These allium vegetables contain many substances now being studied for their anti-cancer effects, such as quercetin, allixin and a large group of organosulfur compounds that includes allicin, alliin and allyl sulfides.

In laboratory studies, components of garlic have shown the ability to slow or stop the growth of tumors in prostate, bladder, colon and stomach tissue. one garlic component, called diallyl disulfide, exerts potent preventive effects against cancers of the skin, colon and lung. Recently, this compound proved able to kill leukemia cells in the laboratory. A compound derived from garlic called ajoene has displayed similar activity. Components in Allium vegetables have slowed the development of cancer in several stages and at various body sites: stomach, breast, esophagus, colon and lung.


The tomato’s red hue comes chiefly from a phytochemical called lycopene. Tomatoes have attracted particular attention from prostate cancer researchers because lycopene and its related compounds tend to concentrate in tissues of the prostate.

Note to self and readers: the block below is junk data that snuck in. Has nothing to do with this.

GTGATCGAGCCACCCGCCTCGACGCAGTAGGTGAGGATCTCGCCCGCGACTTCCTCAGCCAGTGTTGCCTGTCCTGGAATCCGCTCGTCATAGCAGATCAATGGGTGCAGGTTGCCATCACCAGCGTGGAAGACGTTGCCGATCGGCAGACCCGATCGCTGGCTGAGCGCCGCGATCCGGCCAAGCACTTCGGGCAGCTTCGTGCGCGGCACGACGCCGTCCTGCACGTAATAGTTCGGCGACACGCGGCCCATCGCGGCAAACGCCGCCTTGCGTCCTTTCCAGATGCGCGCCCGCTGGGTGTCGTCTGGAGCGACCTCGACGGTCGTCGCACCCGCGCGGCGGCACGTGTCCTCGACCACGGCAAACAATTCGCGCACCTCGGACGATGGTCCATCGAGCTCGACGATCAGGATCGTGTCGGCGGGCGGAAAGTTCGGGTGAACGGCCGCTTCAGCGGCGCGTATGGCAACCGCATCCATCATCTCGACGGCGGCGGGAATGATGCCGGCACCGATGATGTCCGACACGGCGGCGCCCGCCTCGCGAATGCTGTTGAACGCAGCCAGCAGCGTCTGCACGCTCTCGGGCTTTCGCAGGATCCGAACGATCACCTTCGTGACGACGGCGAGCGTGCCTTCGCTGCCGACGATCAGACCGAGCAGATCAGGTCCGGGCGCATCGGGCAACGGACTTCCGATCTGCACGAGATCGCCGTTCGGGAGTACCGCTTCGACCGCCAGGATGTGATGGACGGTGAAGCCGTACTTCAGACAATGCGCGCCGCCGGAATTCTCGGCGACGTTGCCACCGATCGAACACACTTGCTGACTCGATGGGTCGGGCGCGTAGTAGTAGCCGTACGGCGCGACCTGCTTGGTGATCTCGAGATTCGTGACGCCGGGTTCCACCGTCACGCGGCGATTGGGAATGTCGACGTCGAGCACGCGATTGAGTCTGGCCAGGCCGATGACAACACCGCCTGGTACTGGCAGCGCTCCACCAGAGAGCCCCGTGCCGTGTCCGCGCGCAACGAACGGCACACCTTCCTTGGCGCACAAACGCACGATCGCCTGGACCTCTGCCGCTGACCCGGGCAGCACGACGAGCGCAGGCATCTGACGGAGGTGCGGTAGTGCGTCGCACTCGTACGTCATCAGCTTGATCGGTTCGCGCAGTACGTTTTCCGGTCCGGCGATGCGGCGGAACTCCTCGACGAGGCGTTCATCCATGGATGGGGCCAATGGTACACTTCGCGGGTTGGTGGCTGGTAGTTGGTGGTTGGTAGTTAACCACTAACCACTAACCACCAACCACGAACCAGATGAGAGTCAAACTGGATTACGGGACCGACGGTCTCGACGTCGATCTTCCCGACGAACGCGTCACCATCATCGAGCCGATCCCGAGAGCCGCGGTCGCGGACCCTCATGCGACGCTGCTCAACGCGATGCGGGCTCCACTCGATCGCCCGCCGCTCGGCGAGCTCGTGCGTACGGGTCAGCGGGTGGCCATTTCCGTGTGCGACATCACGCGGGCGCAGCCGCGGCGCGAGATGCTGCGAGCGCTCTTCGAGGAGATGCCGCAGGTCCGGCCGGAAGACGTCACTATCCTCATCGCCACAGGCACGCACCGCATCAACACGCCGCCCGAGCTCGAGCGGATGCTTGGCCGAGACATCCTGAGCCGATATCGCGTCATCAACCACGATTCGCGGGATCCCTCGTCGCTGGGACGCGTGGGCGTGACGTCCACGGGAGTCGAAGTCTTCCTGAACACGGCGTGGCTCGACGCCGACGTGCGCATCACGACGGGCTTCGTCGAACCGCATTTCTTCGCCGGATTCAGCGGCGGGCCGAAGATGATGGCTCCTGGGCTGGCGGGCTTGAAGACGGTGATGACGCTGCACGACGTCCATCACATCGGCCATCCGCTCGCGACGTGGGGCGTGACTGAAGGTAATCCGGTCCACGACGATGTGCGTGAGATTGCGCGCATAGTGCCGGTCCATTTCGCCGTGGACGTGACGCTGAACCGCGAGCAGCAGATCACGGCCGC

AICR’s second expert report, found substantial and convincing evidence that foods containing lycopene probably protect against prostate cancer.

In animal models, consumption of tomato compounds has been linked to large decreases in prostate cancer risk. Moreover, there is evidence that this cancer-fighting potential is increased if tomatoes are consumed in a processed form that allows these natural compounds to be released and more easily absorbed, such as tomato sauce, tomato paste or tomato juice.

Tomato Juice

Lycopene, a powerful antioxidant, together with a group of related compounds collectively called the “red family,” has displayed anti-cancer potential. In the laboratory, tomato components have stopped the proliferation of several other cancer cells types, including breast, lung, and endometrial.

Although the evidence suggests it is likely that foods containing lycopene, including tomatoes, offer cancer protection, AICR stresses the importance of eating a variety of plant foods to ensure the most protection against cancer development. No food in isolation can effectively lower cancer risk.